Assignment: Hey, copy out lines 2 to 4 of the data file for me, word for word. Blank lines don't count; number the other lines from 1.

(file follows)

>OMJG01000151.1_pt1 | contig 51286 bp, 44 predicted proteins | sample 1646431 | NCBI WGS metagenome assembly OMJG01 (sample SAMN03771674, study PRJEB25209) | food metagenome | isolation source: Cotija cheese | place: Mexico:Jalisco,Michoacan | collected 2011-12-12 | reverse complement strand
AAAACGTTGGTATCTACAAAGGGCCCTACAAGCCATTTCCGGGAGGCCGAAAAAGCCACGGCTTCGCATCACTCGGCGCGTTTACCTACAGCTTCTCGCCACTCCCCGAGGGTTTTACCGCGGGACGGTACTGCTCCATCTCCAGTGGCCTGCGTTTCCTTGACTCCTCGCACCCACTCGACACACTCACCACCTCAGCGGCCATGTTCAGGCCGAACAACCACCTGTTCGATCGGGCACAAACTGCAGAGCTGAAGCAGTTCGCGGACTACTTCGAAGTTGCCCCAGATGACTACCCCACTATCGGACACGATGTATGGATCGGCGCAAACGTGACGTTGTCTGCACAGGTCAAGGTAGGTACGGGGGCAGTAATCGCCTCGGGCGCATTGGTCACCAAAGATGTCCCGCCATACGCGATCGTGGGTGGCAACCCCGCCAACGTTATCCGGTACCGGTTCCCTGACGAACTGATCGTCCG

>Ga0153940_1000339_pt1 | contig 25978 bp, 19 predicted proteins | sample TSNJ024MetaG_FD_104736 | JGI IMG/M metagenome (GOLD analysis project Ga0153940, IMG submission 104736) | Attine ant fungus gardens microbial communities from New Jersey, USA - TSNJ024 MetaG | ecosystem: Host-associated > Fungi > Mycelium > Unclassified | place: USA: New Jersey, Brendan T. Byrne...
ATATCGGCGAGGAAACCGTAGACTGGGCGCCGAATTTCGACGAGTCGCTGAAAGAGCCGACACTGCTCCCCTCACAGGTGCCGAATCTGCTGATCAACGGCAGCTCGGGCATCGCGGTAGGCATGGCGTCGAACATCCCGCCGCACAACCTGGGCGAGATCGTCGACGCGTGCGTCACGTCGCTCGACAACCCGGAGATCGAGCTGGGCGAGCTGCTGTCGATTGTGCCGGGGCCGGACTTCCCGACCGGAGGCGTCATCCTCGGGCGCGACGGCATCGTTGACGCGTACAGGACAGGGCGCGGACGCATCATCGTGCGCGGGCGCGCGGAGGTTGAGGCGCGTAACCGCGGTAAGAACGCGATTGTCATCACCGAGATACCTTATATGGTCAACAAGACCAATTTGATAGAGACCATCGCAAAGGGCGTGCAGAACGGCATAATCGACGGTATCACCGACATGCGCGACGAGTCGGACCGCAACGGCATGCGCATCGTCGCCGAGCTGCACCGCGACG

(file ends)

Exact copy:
AAAACGTTGGTATCTACAAAGGGCCCTACAAGCCATTTCCGGGAGGCCGAAAAAGCCACGGCTTCGCATCACTCGGCGCGTTTACCTACAGCTTCTCGCCACTCCCCGAGGGTTTTACCGCGGGACGGTACTGCTCCATCTCCAGTGGCCTGCGTTTCCTTGACTCCTCGCACCCACTCGACACACTCACCACCTCAGCGGCCATGTTCAGGCCGAACAACCACCTGTTCGATCGGGCACAAACTGCAGAGCTGAAGCAGTTCGCGGACTACTTCGAAGTTGCCCCAGATGACTACCCCACTATCGGACACGATGTATGGATCGGCGCAAACGTGACGTTGTCTGCACAGGTCAAGGTAGGTACGGGGGCAGTAATCGCCTCGGGCGCATTGGTCACCAAAGATGTCCCGCCATACGCGATCGTGGGTGGCAACCCCGCCAACGTTATCCGGTACCGGTTCCCTGACGAACTGATCGTCCG

>Ga0153940_1000339_pt1 | contig 25978 bp, 19 predicted proteins | sample TSNJ024MetaG_FD_104736 | JGI IMG/M metagenome (GOLD analysis project Ga0153940, IMG submission 104736) | Attine ant fungus gardens microbial communities from New Jersey, USA - TSNJ024 MetaG | ecosystem: Host-associated > Fungi > Mycelium > Unclassified | place: USA: New Jersey, Brendan T. Byrne...
ATATCGGCGAGGAAACCGTAGACTGGGCGCCGAATTTCGACGAGTCGCTGAAAGAGCCGACACTGCTCCCCTCACAGGTGCCGAATCTGCTGATCAACGGCAGCTCGGGCATCGCGGTAGGCATGGCGTCGAACATCCCGCCGCACAACCTGGGCGAGATCGTCGACGCGTGCGTCACGTCGCTCGACAACCCGGAGATCGAGCTGGGCGAGCTGCTGTCGATTGTGCCGGGGCCGGACTTCCCGACCGGAGGCGTCATCCTCGGGCGCGACGGCATCGTTGACGCGTACAGGACAGGGCGCGGACGCATCATCGTGCGCGGGCGCGCGGAGGTTGAGGCGCGTAACCGCGGTAAGAACGCGATTGTCATCACCGAGATACCTTATATGGTCAACAAGACCAATTTGATAGAGACCATCGCAAAGGGCGTGCAGAACGGCATAATCGACGGTATCACCGACATGCGCGACGAGTCGGACCGCAACGGCATGCGCATCGTCGCCGAGCTGCACCGCGACG